|Tyndale to publish Lewis biography; Lewis book prizes awarded|
|Monday, 01 October 2012 11:00 PM EDT|
With 2013 marking the 50th anniversary of the death of C.S. Lewis, Tyndale House Publishers plans to release a definitive hardcover biography by apologist, educator and best-selling author Alister McGrath.
C.S. Lewis—A Life will release March 2013, in advance of the anniversary observance of the death of the beloved Christian author who died Nov. 22, 1963.
"Not only is he [McGrath] one of the world's most respected Christian theologians, he's also a champion of C.S. Lewis' importance for Christian apologetics and understands the academic culture within which Lewis developed his ideas," said Tyndale Senior Vice President and Publisher Ron Beers. "He is ideally placed to write this biography and will introduce Lewis to a new generation of readers who are eager to understand the mind behind the 'Narnia' series and other popular Lewis works."
McGrath, a former atheist who grew up in Belfast, Northern Ireland, studied at Oxford University, where he became a Christian. McGrath subsequently served as professor of historical theology at Oxford until 2008, before taking up the newly established chair of theology, religion and culture at King's College London in London. He is the only scholar to have conducted a complete and chronological analysis of the entire collection of Lewis' written documentation," a Tyndale statement said.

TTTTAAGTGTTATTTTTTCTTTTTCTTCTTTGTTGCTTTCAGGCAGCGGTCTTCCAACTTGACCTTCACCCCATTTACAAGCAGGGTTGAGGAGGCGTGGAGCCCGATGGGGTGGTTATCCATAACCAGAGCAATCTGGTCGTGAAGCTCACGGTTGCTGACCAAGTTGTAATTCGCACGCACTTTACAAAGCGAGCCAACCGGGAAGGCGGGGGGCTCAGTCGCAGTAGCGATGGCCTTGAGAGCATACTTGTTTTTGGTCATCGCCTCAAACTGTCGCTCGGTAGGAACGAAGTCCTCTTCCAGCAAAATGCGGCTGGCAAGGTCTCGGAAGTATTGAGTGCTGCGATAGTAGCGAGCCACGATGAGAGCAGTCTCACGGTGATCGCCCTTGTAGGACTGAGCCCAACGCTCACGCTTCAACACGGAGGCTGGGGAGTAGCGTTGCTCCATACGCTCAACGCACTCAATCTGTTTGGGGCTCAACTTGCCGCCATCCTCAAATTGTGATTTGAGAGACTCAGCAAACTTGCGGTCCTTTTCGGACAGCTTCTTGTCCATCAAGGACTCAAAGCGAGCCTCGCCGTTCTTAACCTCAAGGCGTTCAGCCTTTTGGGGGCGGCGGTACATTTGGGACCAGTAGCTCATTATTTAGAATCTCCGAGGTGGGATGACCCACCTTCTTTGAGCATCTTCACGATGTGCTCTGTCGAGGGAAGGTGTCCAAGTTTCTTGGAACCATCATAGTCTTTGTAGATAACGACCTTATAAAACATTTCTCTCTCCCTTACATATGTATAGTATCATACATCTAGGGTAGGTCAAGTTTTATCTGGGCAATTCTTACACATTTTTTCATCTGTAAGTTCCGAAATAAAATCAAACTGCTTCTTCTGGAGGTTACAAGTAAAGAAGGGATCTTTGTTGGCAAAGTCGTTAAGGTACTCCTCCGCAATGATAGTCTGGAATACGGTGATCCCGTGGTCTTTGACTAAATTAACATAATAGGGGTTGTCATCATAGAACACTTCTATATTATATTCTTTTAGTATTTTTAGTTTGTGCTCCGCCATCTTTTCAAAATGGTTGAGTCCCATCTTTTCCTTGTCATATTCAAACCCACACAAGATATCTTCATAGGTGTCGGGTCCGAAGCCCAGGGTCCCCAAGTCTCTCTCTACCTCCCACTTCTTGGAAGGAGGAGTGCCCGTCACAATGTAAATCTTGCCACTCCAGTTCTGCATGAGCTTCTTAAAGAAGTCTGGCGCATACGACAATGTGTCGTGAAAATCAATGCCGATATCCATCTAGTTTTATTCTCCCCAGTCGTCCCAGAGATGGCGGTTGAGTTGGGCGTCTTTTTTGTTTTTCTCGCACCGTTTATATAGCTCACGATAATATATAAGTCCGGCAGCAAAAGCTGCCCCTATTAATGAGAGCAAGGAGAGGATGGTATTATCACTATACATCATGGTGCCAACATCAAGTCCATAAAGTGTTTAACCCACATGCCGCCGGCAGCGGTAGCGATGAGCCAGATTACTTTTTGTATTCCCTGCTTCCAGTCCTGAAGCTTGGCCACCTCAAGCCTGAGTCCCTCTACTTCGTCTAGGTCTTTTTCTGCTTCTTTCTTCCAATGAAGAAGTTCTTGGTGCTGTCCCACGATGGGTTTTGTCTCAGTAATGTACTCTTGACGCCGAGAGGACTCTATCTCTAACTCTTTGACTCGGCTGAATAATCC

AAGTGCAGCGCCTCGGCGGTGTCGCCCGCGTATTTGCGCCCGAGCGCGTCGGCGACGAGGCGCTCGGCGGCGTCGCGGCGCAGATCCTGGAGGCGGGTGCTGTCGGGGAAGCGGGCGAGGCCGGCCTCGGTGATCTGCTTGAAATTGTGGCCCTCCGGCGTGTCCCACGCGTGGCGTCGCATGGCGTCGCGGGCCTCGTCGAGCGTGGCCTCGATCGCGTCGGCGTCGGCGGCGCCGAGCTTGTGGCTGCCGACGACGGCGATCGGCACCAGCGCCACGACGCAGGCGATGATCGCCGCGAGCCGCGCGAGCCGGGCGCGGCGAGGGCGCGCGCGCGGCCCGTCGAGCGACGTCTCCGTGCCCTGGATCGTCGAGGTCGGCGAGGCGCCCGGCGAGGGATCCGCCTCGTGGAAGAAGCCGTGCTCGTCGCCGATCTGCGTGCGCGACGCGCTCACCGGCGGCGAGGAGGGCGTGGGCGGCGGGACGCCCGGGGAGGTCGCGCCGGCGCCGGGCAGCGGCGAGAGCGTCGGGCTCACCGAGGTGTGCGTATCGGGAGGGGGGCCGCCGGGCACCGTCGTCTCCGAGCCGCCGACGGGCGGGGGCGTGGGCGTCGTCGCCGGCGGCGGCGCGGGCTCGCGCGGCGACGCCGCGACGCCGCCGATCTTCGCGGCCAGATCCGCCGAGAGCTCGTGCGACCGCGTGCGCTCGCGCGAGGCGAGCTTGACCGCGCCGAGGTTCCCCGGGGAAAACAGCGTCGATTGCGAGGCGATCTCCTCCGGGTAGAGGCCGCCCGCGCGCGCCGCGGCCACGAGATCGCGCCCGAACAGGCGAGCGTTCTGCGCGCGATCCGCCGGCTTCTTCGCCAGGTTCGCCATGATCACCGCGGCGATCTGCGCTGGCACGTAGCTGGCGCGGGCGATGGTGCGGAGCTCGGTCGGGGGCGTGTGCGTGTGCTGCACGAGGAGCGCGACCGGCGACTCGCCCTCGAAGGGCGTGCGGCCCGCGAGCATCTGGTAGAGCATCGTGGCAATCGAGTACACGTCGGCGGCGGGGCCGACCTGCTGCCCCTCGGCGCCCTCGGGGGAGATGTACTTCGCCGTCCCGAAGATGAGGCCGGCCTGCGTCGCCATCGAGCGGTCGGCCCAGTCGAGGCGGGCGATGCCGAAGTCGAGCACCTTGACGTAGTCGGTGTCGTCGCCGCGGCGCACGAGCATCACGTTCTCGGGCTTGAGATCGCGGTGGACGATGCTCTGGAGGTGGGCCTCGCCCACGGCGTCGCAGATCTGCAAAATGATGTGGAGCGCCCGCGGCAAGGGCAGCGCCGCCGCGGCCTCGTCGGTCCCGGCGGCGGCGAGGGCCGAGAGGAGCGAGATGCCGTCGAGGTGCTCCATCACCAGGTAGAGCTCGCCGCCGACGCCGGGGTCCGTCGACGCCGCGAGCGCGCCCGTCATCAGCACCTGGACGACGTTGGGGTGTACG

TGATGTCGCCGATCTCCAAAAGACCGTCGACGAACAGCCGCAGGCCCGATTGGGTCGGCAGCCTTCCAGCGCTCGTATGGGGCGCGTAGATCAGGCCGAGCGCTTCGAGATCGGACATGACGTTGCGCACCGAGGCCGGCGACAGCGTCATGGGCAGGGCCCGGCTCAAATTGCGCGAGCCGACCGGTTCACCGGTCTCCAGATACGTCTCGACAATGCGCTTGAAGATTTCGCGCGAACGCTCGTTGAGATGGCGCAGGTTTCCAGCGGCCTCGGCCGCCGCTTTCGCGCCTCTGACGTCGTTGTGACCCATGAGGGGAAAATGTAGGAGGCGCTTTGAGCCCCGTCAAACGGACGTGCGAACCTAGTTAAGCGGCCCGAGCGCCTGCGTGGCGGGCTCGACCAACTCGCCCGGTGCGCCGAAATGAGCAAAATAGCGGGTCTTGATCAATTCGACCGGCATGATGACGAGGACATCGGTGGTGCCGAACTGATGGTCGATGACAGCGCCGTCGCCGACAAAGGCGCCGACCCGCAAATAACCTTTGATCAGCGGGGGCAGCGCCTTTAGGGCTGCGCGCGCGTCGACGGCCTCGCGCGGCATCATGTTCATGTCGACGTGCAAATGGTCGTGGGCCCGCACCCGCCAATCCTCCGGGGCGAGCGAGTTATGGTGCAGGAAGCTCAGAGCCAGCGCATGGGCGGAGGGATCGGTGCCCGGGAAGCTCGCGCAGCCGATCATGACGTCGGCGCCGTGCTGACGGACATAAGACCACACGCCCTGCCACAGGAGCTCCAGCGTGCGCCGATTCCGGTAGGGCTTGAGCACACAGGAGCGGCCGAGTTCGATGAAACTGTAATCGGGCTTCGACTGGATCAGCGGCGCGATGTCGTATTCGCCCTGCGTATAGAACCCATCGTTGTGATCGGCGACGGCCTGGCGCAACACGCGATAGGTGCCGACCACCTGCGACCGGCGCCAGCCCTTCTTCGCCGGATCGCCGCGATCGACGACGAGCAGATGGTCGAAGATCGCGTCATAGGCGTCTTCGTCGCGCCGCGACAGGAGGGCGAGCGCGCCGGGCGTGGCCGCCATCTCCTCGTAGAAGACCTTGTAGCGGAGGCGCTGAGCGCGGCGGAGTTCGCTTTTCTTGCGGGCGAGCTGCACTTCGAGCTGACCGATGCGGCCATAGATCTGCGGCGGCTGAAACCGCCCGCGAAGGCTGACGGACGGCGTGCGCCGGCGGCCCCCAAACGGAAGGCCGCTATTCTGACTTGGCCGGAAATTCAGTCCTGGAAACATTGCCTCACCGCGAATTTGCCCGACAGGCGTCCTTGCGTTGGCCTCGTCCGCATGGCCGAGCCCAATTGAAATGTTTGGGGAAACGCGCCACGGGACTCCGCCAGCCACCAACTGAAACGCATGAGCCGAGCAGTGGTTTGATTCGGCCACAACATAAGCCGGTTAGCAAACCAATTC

Meanwhile, the St. Thomas Philosophy of Religion Project has announced the two winners of the 2012 C.S. Lewis Book Prize.
First place went to Natural Signs and the Knowledge of God: A New Look at Theistic Arguments (Oxford University Press, 2010) by C. Stephen Evans, university professor of philosophy and humanities at Baylor University.
Second place went to Glittering Vices: A New Look at the Seven Deadly Sins and Their Remedies (Brazos Press/Baker Publishing Group, 2009) by Rebecca Konyndyk DeYoung, professor of philosophy at Calvin College.
The prize recognizes the best recent book in the philosophy of religion or philosophical theology written for a general audience. Twenty-two entries were judged on quality of argumentation, importance of the positions argued for, level of accessibility to a general audience and stylistic or literary merits.